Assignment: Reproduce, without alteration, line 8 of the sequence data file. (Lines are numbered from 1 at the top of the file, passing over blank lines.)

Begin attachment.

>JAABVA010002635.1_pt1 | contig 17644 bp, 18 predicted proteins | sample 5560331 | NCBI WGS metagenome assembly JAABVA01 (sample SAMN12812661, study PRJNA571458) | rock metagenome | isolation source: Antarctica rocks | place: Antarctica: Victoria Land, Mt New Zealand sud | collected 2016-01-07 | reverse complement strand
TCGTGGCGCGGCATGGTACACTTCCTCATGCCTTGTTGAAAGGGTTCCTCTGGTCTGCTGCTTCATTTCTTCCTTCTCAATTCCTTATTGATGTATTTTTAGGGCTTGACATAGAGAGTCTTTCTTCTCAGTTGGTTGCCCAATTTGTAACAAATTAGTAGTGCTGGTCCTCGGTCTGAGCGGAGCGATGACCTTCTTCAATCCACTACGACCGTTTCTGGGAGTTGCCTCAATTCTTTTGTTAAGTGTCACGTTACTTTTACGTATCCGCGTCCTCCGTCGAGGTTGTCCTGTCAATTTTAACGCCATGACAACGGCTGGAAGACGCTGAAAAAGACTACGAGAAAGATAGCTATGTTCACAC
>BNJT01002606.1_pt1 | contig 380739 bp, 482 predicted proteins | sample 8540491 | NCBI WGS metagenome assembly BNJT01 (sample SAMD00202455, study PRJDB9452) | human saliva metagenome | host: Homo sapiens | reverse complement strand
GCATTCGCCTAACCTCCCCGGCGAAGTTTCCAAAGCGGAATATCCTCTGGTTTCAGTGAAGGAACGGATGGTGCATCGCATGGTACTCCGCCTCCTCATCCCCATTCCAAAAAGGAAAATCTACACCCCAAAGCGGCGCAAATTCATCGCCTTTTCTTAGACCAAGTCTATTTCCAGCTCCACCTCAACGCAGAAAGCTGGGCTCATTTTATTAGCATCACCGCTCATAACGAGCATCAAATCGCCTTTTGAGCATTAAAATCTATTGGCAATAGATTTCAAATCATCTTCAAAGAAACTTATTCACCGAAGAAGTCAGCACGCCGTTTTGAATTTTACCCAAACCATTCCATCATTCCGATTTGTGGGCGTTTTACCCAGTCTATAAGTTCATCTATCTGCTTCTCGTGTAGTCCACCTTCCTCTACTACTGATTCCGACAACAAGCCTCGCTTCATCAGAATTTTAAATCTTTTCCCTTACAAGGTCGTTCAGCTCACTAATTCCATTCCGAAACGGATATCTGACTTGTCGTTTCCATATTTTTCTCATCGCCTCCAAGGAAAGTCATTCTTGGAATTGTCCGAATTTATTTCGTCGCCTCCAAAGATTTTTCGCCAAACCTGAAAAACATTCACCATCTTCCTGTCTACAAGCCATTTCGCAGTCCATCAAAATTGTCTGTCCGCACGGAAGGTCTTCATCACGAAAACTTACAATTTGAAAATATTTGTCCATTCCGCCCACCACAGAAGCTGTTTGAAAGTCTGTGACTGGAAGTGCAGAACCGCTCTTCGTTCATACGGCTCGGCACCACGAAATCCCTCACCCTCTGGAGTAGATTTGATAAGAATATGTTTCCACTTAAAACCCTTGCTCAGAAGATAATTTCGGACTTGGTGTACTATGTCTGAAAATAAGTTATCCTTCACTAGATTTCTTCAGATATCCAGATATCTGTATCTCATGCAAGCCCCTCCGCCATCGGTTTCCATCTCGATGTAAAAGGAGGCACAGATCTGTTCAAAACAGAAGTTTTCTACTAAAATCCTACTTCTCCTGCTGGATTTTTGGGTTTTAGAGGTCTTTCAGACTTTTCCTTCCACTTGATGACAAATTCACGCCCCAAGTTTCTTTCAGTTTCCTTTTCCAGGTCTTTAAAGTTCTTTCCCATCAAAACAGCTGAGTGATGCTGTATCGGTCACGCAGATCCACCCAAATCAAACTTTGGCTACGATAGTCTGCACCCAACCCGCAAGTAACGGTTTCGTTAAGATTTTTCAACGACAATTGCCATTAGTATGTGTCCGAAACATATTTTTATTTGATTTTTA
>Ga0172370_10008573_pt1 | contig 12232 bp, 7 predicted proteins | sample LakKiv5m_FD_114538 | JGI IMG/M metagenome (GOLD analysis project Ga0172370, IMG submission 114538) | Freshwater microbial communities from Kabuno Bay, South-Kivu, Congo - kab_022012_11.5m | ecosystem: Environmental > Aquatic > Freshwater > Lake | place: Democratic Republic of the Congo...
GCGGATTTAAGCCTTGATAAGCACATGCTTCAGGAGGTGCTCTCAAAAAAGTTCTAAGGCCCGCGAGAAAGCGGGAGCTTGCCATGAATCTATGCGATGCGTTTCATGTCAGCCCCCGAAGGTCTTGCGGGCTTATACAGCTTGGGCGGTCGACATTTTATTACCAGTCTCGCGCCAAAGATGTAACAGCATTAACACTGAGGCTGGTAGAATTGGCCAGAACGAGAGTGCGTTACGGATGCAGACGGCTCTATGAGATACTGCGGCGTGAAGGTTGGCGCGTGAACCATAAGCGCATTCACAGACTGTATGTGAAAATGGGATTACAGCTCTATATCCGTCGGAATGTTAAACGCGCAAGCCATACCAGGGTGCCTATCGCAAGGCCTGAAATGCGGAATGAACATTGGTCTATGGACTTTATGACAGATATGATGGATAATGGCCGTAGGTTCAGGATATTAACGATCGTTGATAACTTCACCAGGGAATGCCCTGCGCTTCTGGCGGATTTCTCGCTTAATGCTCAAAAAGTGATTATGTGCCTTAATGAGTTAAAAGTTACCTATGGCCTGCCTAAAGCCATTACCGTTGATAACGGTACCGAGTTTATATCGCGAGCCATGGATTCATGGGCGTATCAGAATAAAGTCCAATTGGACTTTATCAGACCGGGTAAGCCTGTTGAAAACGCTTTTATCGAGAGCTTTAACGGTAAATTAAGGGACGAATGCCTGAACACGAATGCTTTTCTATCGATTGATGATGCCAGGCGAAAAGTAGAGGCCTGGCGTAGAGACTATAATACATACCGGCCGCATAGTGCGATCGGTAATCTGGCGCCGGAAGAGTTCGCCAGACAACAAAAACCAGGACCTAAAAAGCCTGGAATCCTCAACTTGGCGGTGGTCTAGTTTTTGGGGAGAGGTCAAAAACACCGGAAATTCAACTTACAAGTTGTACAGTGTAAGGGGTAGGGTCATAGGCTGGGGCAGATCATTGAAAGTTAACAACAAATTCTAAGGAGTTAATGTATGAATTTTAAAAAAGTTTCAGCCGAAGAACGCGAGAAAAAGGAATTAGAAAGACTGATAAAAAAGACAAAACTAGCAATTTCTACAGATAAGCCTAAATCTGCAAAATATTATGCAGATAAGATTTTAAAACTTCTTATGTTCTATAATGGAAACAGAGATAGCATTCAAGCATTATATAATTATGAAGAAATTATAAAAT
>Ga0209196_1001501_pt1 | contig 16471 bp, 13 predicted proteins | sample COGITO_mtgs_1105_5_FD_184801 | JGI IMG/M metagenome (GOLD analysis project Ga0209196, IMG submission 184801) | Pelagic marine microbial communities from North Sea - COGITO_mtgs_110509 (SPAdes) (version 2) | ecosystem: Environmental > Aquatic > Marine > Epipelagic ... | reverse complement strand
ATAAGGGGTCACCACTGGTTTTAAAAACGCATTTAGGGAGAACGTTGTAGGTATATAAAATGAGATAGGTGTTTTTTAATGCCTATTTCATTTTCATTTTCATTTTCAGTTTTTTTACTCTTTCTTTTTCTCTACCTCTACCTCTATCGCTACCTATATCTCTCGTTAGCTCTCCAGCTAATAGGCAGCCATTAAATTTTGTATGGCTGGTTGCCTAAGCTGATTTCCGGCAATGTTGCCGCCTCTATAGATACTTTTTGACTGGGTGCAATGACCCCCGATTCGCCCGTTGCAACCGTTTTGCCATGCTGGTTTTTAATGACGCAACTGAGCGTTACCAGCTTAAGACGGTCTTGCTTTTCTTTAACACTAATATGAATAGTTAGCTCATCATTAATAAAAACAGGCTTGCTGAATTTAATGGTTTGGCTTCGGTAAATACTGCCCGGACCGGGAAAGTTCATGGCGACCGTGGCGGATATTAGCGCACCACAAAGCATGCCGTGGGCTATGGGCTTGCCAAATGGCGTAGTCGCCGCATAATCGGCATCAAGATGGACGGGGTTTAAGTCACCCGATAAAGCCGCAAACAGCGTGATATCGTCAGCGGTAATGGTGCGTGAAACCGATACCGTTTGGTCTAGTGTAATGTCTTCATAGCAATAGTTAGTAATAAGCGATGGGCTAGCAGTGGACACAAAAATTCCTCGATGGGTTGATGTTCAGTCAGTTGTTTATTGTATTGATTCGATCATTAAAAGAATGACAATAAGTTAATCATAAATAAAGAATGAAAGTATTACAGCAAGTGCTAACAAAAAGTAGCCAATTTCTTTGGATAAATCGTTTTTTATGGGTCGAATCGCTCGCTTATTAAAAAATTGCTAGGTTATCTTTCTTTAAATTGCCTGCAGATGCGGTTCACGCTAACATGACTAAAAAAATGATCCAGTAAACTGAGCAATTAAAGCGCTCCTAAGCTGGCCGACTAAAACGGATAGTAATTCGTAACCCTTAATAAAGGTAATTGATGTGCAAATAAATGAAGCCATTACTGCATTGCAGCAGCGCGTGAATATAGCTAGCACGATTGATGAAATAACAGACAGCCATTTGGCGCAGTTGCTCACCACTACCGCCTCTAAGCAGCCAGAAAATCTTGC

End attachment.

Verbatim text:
ATAAGGGGTCACCACTGGTTTTAAAAACGCATTTAGGGAGAACGTTGTAGGTATATAAAATGAGATAGGTGTTTTTTAATGCCTATTTCATTTTCATTTTCATTTTCAGTTTTTTTACTCTTTCTTTTTCTCTACCTCTACCTCTATCGCTACCTATATCTCTCGTTAGCTCTCCAGCTAATAGGCAGCCATTAAATTTTGTATGGCTGGTTGCCTAAGCTGATTTCCGGCAATGTTGCCGCCTCTATAGATACTTTTTGACTGGGTGCAATGACCCCCGATTCGCCCGTTGCAACCGTTTTGCCATGCTGGTTTTTAATGACGCAACTGAGCGTTACCAGCTTAAGACGGTCTTGCTTTTCTTTAACACTAATATGAATAGTTAGCTCATCATTAATAAAAACAGGCTTGCTGAATTTAATGGTTTGGCTTCGGTAAATACTGCCCGGACCGGGAAAGTTCATGGCGACCGTGGCGGATATTAGCGCACCACAAAGCATGCCGTGGGCTATGGGCTTGCCAAATGGCGTAGTCGCCGCATAATCGGCATCAAGATGGACGGGGTTTAAGTCACCCGATAAAGCCGCAAACAGCGTGATATCGTCAGCGGTAATGGTGCGTGAAACCGATACCGTTTGGTCTAGTGTAATGTCTTCATAGCAATAGTTAGTAATAAGCGATGGGCTAGCAGTGGACACAAAAATTCCTCGATGGGTTGATGTTCAGTCAGTTGTTTATTGTATTGATTCGATCATTAAAAGAATGACAATAAGTTAATCATAAATAAAGAATGAAAGTATTACAGCAAGTGCTAACAAAAAGTAGCCAATTTCTTTGGATAAATCGTTTTTTATGGGTCGAATCGCTCGCTTATTAAAAAATTGCTAGGTTATCTTTCTTTAAATTGCCTGCAGATGCGGTTCACGCTAACATGACTAAAAAAATGATCCAGTAAACTGAGCAATTAAAGCGCTCCTAAGCTGGCCGACTAAAACGGATAGTAATTCGTAACCCTTAATAAAGGTAATTGATGTGCAAATAAATGAAGCCATTACTGCATTGCAGCAGCGCGTGAATATAGCTAGCACGATTGATGAAATAACAGACAGCCATTTGGCGCAGTTGCTCACCACTACCGCCTCTAAGCAGCCAGAAAATCTTGC